On one level, this works. Literary references abound, the wonders of Paris come through on the printed page, and the struggle to adjust to a new country is portrayed well. But: this is a family dealing with unresolved loss. While Robert’s spirit was nearly omnipresent, Leah and her daughters coped with it all a little too smoothly. Leah repeatedly decided not to talk to her teenage daughters about what they are going through. And somehow the daughters just carried on with their lives and occasionally even saved the day in difficult situations. I just didn’t buy it. There was also a lot of “is he/isn’t he” about Robert which made sense but went back and forth too many times.

This was a decent read with some shortcomings. ( )
  lauralkeet | Oct 1, 2019 |
The elevator pitch for this book must have been a Paris-smitten bibliophile’s dream book: an author vanishes leaving behind a wife and two adolescent daughters who find a clue that he might be in Paris, follow him there, end up staying, buy a bookstore, and continually scan the Paris streets for him. It’s a mystery, a love story, a love affair with Paris, and an emotional exploration of loss and remembrance. It’s one part Bemelman (author of the Madeline stories), one part Lamorisse (writer/director of The Red Balloon) and one part Modiano. It sounds incredibly enticing. And there are moments — more than just moments, to be fair — in which the mélange becomes something altogether new and a bit wonderful. Alas, there is also the difficult problem of going from elevator pitch to full-length novel. The huge leaps the reader is asked to take, the implausibility of some situations, the plot holes, and the tricksy business of 21st century passports and identity tracking, which make the reading at times a bit of a slog. Nonetheless, I think most lovers of Paris will still say they enjoyed the book. Just thinking yourself into Paris page after page is probably enough.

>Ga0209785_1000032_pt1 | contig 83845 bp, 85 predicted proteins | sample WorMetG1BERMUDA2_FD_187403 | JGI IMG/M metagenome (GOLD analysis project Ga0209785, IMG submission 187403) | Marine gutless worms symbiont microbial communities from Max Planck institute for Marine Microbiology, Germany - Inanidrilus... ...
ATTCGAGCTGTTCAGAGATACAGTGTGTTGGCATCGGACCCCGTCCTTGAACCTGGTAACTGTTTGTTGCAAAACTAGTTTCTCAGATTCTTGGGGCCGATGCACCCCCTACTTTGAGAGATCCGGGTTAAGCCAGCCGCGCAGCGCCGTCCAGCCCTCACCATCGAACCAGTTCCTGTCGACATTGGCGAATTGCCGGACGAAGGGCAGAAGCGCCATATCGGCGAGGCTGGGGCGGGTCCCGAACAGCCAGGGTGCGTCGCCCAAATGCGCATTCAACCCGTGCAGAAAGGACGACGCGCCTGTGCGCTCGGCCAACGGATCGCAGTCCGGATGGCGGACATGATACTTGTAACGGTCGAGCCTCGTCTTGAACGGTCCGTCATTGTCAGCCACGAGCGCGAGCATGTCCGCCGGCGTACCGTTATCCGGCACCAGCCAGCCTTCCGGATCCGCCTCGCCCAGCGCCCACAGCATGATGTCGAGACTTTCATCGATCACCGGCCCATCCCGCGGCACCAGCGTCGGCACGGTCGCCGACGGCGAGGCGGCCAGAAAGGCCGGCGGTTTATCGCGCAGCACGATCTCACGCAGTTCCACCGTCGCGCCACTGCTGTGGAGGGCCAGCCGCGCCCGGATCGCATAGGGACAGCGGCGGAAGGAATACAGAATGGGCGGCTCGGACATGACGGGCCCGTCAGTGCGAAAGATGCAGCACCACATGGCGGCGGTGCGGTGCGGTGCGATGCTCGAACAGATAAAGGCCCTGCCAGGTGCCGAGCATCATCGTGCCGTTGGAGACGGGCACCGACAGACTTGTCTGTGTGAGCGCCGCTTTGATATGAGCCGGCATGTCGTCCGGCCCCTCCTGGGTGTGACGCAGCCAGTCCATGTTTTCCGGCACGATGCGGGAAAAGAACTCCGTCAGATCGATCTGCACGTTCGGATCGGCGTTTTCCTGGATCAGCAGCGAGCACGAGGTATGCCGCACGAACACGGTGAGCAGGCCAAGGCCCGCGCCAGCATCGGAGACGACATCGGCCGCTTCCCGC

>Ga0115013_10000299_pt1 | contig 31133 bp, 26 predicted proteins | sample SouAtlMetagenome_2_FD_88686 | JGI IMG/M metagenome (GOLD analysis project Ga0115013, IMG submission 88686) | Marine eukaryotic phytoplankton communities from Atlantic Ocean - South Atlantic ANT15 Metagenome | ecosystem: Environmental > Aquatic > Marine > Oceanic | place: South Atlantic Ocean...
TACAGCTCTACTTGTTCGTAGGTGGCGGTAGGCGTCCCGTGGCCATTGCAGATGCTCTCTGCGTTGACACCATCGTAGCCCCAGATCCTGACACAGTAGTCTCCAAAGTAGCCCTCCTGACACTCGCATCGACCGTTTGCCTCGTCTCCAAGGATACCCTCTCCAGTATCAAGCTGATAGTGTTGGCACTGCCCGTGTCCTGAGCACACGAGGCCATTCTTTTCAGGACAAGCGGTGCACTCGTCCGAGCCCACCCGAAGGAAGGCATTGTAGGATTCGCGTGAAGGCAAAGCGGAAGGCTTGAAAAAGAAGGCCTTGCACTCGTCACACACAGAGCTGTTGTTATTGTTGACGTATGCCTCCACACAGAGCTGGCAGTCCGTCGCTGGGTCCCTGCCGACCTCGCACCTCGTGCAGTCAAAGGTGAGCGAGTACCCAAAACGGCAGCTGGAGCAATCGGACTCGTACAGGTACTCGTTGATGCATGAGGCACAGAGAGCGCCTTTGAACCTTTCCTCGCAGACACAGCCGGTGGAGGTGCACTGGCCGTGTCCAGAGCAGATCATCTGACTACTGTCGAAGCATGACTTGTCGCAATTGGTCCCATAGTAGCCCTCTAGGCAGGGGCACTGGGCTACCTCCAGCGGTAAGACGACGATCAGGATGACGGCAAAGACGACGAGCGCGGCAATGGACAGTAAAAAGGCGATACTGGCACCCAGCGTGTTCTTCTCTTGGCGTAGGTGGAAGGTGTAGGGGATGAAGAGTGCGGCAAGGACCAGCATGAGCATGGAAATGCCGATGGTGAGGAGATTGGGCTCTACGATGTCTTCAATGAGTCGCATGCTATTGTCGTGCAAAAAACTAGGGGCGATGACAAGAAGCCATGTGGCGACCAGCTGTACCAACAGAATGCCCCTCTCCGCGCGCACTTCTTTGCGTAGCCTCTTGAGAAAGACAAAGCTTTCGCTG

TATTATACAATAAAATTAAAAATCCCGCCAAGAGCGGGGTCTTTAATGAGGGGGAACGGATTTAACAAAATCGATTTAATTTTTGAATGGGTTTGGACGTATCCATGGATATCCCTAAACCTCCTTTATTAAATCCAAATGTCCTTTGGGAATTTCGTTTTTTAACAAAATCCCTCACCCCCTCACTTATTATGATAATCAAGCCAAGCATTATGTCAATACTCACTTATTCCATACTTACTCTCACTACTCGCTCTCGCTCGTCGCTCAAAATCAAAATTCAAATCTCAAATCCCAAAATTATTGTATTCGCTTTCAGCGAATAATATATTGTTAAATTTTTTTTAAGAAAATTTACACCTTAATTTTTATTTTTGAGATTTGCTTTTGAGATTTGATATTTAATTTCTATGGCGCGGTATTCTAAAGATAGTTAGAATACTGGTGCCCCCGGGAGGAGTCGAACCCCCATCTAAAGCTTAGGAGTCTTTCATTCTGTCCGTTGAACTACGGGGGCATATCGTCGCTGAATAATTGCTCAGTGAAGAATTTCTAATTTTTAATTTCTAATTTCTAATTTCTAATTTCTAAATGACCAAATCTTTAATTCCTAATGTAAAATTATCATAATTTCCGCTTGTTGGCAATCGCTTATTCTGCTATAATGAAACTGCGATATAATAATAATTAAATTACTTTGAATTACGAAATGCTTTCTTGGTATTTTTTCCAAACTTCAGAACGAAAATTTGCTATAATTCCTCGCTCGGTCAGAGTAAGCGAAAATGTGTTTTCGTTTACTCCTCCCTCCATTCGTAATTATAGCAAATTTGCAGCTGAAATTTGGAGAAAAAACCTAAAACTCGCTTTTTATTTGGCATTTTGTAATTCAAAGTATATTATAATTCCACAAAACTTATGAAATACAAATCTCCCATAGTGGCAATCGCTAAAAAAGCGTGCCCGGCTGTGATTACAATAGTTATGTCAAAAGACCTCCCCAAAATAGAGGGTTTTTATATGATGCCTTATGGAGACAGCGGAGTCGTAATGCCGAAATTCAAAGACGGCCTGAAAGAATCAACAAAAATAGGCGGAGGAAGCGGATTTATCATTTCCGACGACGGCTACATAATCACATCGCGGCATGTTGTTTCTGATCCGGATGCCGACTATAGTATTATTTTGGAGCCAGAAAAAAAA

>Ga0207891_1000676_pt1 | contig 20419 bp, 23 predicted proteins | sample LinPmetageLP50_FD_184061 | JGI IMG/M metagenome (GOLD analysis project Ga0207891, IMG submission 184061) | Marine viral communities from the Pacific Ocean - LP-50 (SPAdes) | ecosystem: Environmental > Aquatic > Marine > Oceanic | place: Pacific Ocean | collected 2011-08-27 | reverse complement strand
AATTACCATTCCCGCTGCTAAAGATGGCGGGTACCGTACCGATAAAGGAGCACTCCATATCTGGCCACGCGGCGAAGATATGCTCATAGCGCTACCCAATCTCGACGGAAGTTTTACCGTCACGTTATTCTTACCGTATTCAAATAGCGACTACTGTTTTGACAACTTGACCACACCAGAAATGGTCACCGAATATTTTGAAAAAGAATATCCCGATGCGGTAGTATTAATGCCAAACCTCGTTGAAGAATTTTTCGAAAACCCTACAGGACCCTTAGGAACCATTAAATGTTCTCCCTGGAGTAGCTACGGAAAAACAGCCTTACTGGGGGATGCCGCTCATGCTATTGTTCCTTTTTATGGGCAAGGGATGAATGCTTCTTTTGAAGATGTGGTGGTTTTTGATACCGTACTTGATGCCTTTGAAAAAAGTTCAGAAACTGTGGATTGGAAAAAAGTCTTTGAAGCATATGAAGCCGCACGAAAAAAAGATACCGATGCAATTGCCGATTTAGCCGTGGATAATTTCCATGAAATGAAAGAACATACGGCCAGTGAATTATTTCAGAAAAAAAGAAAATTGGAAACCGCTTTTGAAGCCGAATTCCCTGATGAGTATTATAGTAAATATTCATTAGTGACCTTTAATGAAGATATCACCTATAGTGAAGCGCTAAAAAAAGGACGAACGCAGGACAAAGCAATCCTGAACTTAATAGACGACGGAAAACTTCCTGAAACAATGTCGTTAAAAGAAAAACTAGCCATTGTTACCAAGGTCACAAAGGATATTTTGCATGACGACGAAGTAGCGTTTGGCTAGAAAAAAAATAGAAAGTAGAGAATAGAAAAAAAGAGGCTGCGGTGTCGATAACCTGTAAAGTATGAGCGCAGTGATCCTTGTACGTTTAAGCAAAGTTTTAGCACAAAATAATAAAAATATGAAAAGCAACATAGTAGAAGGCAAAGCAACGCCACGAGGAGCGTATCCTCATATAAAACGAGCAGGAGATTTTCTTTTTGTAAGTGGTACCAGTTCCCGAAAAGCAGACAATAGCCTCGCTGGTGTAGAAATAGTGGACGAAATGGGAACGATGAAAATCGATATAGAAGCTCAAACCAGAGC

And so, gently recommended for lovers of Paris only. ( )
  RandyMetcalfe | Jun 12, 2019 |
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Author nameRoleType of authorWork?Status
Liam Callananprimary authorall editionscalculated
Inchbald, IsabellaNarratorsecondary authorsome editionsconfirmed